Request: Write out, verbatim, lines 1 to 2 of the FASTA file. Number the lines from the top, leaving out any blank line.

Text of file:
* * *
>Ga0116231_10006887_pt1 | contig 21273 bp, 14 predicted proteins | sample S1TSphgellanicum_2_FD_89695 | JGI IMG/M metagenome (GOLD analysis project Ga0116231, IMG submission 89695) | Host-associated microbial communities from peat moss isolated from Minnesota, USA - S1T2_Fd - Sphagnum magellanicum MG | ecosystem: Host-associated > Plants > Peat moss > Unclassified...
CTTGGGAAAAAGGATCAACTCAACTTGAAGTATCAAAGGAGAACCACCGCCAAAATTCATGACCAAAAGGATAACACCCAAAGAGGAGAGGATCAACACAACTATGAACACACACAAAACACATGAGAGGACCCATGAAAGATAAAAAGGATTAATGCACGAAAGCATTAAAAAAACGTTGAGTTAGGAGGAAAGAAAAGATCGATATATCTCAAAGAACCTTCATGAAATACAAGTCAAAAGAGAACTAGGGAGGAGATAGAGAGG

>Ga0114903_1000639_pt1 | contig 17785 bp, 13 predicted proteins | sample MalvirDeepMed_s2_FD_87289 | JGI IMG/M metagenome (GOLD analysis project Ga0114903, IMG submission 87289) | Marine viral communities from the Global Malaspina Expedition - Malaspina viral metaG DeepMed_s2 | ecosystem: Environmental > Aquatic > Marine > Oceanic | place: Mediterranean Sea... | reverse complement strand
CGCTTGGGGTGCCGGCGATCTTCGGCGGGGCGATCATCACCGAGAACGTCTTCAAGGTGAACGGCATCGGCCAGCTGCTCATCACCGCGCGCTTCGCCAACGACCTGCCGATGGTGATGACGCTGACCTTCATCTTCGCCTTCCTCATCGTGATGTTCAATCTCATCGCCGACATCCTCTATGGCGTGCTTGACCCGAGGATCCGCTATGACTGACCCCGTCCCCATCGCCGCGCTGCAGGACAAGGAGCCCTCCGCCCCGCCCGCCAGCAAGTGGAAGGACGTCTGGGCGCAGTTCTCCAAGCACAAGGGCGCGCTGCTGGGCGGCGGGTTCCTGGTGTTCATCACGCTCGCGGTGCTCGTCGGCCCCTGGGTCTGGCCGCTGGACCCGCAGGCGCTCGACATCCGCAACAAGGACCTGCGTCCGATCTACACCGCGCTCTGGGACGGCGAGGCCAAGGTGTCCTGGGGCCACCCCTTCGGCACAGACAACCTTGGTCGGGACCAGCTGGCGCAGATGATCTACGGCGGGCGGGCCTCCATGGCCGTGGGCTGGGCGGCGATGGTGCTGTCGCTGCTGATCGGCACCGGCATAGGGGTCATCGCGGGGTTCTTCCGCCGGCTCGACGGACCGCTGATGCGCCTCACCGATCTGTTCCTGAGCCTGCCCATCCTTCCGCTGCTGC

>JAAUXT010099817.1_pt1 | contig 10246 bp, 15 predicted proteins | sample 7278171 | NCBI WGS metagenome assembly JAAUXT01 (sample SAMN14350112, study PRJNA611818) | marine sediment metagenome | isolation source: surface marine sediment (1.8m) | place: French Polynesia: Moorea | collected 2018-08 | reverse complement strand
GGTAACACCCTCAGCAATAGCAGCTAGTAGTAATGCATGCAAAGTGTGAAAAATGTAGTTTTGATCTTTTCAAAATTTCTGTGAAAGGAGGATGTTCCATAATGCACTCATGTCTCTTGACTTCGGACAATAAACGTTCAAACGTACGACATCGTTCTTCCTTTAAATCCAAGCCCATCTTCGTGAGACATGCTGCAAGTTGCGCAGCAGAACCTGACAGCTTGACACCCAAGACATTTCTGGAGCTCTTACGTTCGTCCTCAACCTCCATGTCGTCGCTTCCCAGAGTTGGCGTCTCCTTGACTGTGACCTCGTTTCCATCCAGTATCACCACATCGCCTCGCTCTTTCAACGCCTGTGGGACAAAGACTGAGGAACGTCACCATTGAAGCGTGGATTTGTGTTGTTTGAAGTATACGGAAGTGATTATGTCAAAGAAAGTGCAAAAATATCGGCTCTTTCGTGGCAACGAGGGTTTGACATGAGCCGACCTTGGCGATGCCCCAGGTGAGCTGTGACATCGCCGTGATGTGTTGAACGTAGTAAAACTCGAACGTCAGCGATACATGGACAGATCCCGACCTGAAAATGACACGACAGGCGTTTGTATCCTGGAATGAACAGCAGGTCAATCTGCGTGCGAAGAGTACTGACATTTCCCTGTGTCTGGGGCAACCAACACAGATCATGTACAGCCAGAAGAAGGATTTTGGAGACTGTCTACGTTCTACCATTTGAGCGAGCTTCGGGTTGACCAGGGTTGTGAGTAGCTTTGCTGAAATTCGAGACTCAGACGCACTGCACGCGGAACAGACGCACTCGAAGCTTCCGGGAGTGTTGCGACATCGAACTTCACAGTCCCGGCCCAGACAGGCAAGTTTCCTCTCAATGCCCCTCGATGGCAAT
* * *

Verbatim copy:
>Ga0116231_10006887_pt1 | contig 21273 bp, 14 predicted proteins | sample S1TSphgellanicum_2_FD_89695 | JGI IMG/M metagenome (GOLD analysis project Ga0116231, IMG submission 89695) | Host-associated microbial communities from peat moss isolated from Minnesota, USA - S1T2_Fd - Sphagnum magellanicum MG | ecosystem: Host-associated > Plants > Peat moss > Unclassified...
CTTGGGAAAAAGGATCAACTCAACTTGAAGTATCAAAGGAGAACCACCGCCAAAATTCATGACCAAAAGGATAACACCCAAAGAGGAGAGGATCAACACAACTATGAACACACACAAAACACATGAGAGGACCCATGAAAGATAAAAAGGATTAATGCACGAAAGCATTAAAAAAACGTTGAGTTAGGAGGAAAGAAAAGATCGATATATCTCAAAGAACCTTCATGAAATACAAGTCAAAAGAGAACTAGGGAGGAGATAGAGAGG